fax: 202-522-2422; e-mail:
ISBN: 978-0-8213-8041-3
eISBN: 978-0-8213-8083-3
DOI: 10.1596/978-0-8213-8041-3
Cover and interior design: Naylor Design
Cover photo: Arne Hoel/World Bank; technician in a chlorination facility at a water treatment
plant in Senegal.
Library of Congress Cataloging-in-Publication Data
Africa’s infrastructure : a time for transformation.
p. cm.
ISBN 978-0-8213-8041-3 — ISBN 978-0-8213-8083-3 (electronic)
1. Infrastructure (Economics)—Africa. I. World Bank. II. Africa Infrastructure Country
HC800.Z9C324 2009
2009025406Africa Development Forum Series
The Africa Development Forum series was created in 2009 to focus on issues of signifi cant
relevance to Sub-Saharan Africa’s social and economic development. Its aim is both to record
the state of the art on a specifi c topic and to contribute to ongoing local, regional, and global
policy debates. It is designed specifi cally to provide practitioners, scholars, and students
with the most up-to-date research results while highlighting the promise, challenges, and
opportunities that exist on the continent.
The series is sponsored by the Agence Française de Développement and the World Bank.
The manuscripts chosen for publication represent the highest quality in each institution’s
research and activity output and have been selected for their relevance to the development
agenda. Working together with a shared sense of mission and interdisciplinary purpose,
the two institutions are committed to a common search for new insights and new ways of
analyzing the development realities of the Sub-Saharan Africa Region.
Advisory Committee Members
Agence Française de Développement
Pierre Jacquet, Directeur de la Stratégie et Chef Économiste
Robert Peccoud, Directeur de la Recherche
World Bank
Shantayanan Devarajan, Chief Economist, Africa Region
Jorge Arbache, Senior EconomistContents
Preface xix
Acknowledgments xxi
Abbreviations xxiii
Overview Africa’s Infrastructure: A Time for Transformation 1
Finding 1: Infrastructure Contributed over Half of Africa’s Improved Growth
Performance 2
Finding 2: Africa’s Infrastructure Lags Well behind That of Other Developing
Countries 2
Finding 3: Africa’s Diffi cult Economic Geography Presents a Challenge for
Infrastructure Development 3
Finding 4: Africa’s Infrastructure Services Are Twice as Expensive as Elsewhere 4
Finding 5: Power Is Africa’s Largest Infrastructure Challenge by Far 5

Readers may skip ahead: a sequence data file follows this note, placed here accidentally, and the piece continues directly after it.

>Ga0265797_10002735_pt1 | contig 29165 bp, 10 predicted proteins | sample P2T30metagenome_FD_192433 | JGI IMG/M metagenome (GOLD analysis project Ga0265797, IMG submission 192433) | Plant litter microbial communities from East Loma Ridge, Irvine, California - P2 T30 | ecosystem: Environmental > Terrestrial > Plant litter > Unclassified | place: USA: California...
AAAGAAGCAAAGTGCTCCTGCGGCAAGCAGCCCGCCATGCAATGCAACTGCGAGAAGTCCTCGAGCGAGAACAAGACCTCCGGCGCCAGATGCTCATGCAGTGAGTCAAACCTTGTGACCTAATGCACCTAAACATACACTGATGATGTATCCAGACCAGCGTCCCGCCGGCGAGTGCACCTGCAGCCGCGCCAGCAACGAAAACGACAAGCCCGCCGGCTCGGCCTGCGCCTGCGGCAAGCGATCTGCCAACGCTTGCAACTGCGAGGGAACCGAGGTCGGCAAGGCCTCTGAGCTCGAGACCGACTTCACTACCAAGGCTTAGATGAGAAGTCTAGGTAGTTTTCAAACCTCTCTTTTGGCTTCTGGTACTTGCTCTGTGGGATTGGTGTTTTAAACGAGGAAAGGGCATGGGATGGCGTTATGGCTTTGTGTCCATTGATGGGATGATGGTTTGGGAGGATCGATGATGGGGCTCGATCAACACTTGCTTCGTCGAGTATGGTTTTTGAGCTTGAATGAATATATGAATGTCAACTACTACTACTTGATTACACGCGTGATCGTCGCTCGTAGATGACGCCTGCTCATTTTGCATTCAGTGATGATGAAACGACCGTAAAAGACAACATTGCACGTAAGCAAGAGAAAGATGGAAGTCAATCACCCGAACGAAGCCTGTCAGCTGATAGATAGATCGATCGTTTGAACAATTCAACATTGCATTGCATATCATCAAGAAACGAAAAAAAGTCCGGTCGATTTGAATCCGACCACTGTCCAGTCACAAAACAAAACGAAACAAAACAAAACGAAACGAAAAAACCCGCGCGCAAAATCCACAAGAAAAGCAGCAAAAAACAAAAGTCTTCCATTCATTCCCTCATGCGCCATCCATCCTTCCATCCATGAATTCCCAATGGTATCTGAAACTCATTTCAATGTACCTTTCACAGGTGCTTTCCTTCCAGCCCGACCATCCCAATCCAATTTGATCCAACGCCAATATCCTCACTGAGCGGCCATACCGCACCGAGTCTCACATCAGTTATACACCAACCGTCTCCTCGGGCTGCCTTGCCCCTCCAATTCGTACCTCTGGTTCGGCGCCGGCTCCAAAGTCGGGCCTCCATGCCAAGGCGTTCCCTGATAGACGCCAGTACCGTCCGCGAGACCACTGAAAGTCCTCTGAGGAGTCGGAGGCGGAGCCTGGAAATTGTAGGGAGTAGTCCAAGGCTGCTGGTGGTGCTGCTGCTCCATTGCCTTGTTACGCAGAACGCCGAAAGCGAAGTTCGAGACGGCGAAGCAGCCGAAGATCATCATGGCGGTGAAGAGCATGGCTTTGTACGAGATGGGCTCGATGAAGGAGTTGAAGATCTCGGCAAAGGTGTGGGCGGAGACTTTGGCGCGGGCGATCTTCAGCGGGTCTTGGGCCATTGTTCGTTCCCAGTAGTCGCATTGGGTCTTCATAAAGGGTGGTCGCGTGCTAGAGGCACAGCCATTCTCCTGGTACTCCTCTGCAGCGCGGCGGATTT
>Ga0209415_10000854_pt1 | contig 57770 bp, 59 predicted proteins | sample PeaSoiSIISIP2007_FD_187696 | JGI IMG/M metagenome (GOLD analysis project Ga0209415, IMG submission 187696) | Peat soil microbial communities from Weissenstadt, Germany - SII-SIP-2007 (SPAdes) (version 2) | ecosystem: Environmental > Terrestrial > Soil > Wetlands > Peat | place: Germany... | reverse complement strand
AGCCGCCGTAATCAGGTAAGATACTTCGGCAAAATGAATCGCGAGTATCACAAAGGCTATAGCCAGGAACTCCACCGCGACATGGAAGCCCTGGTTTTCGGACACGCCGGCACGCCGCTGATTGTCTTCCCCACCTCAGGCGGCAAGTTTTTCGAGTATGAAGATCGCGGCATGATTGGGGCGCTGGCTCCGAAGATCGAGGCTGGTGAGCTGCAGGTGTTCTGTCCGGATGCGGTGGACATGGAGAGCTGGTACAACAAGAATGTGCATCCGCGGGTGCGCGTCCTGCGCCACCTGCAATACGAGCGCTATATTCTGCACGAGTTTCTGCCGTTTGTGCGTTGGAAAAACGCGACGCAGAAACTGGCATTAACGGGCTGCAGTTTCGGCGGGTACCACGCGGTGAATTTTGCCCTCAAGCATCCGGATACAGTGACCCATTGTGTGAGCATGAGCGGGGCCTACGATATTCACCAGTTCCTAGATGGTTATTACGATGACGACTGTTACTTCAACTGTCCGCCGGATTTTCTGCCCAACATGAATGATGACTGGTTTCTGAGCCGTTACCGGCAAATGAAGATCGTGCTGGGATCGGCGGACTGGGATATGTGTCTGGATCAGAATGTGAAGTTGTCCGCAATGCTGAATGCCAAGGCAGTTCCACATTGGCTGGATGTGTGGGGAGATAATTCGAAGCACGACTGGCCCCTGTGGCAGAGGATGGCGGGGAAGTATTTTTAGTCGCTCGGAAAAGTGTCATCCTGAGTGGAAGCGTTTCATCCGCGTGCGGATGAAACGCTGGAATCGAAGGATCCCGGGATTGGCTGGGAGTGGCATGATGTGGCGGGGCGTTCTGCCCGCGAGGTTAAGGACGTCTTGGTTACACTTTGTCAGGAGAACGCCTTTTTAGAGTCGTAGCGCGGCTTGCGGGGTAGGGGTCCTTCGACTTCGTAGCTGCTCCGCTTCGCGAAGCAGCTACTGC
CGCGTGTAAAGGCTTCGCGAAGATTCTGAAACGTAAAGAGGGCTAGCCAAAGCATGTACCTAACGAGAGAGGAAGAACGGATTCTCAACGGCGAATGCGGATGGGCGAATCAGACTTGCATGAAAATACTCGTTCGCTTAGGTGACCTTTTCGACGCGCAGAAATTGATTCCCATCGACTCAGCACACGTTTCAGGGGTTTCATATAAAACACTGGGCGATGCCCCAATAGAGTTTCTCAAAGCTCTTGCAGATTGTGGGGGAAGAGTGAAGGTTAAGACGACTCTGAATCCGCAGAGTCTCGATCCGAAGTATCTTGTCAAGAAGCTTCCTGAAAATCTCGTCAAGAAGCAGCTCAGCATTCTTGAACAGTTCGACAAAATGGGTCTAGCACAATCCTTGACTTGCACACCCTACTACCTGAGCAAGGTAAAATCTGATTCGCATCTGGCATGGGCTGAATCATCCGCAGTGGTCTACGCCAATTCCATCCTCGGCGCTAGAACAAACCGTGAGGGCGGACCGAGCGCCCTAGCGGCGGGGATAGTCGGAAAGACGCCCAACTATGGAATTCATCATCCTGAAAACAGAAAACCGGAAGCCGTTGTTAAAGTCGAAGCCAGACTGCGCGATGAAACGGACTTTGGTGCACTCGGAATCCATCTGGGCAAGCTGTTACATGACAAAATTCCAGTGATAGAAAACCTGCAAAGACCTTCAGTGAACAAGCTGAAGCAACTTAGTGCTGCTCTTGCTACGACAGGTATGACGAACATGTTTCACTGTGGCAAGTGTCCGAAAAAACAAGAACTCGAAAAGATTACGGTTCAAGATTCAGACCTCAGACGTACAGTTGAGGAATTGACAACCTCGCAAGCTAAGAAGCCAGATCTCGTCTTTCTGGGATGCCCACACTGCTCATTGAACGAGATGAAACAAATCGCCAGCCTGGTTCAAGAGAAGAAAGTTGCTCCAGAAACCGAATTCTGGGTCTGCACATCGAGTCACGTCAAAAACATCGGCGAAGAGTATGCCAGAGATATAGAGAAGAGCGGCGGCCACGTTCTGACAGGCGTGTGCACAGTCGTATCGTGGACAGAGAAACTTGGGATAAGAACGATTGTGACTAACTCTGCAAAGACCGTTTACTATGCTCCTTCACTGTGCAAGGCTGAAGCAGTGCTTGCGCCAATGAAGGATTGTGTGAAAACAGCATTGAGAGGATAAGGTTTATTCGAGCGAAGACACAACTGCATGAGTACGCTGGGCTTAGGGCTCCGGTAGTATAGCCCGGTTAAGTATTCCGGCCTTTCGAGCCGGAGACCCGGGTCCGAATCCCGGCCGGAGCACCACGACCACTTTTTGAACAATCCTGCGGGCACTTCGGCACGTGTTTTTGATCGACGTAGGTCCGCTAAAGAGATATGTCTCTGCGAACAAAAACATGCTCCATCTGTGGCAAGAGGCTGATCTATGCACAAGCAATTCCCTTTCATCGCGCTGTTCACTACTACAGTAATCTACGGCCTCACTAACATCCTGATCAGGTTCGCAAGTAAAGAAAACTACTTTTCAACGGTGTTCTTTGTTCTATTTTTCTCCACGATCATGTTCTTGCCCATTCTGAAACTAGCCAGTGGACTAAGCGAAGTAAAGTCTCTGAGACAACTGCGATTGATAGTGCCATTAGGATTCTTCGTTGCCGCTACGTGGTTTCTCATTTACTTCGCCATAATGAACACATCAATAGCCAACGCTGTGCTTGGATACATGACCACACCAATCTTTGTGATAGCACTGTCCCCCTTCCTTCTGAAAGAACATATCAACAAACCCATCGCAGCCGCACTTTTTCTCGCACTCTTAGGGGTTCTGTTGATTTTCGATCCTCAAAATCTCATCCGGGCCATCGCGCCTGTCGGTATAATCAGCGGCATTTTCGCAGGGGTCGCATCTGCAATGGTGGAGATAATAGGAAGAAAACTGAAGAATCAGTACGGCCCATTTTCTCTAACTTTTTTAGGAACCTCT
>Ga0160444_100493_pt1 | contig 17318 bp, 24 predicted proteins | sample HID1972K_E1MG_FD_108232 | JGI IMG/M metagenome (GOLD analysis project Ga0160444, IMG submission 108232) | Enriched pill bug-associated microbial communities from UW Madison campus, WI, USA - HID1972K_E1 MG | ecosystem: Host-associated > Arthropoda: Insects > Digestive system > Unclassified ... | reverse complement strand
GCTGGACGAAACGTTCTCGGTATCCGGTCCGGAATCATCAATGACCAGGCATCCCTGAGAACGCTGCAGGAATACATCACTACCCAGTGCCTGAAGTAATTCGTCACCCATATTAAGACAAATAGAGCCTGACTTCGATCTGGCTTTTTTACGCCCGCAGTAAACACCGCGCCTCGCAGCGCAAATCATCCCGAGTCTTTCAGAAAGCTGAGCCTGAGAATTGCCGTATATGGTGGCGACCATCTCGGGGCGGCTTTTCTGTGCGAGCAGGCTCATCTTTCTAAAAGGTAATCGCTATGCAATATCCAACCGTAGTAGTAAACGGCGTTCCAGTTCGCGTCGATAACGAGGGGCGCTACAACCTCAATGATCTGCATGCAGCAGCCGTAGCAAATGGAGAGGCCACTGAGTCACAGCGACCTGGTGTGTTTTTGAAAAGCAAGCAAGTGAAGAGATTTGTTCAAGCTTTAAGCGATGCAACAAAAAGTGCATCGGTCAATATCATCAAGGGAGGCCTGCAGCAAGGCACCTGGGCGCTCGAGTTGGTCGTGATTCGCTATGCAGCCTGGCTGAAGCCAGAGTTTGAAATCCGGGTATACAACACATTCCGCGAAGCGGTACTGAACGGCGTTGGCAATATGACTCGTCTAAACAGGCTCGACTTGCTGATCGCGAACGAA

Finding 6: Africa’s Infrastructure Spending Needs at $93 Billion a Year Are More
than Double Previous Estimates by the Commission for Africa 6
Finding 7: The Infrastructure Challenge Varies Greatly by Country Type 7
Finding 8: A Large Share of Africa’s Infrastructure Is Domestically Financed 8
Finding 9: After Potential Effi ciency Gains, Africa’s Infrastructure Funding Gap
Is $31 Billion a Year, Mostly in the Power Sector 9
Finding 10: Africa’s Institutional, Regulatory, and Administrative Reform Process
Is Only Halfway Along 12
Key Recommendations 14
Note 26
References 26
The Overall Story 29PA RT 1
Introduction The Africa Infrastructure Country Diagnostic 31
Genesis of the Project 32
Scope of the Project 33
viiviii Contents
Note 41
References 41
1 Meeting Africa’s Infrastructure Needs 43
Infrastructure: The Key to Africa’s Faster Growth 44
Africa’s Infrastructure Defi cit 47
Africa’s Infrastructure Price Premium 49
How Much Does Africa Need to Spend on Infrastructure? 52
Overall Price Tag 58
Notes 60
References 60
2 Closing Africa’s Funding Gap 65
Spending Allocated to Address Infrastructure Needs 66
How Much More Can Be Done within the Existing Resource Envelope? 67
Annual Funding Gap 75
How Much Additional Finance Can Be Raised? 75
Costs of Capital from Different Sources 82
Most Promising Ways to Increase Funds 82
What Else Can Be Done? 83
Notes 84
References 85
3 Dealing with Poverty and Inequality 87
Access to Modern Infrastructure Services—Stagnant and Inequitable 88
Affordability of Modern Infrastructure Services—Subsidizing the Better Off 90
Alternatives to Modern Infrastructure Services—the Missing Middle 94
Policy Challenges for Accelerating Service Expansion 97
Notes 102
References 102
4 Building Sound Institutions 105
Institutional Reforms: A Glass Half Full 106
Does Private Sector Participation Work? 110
How Can State-Owned Enterprise Performance Be Improved? 117
Do Independent Regulators Make Sense? 120
Notes 122
References 122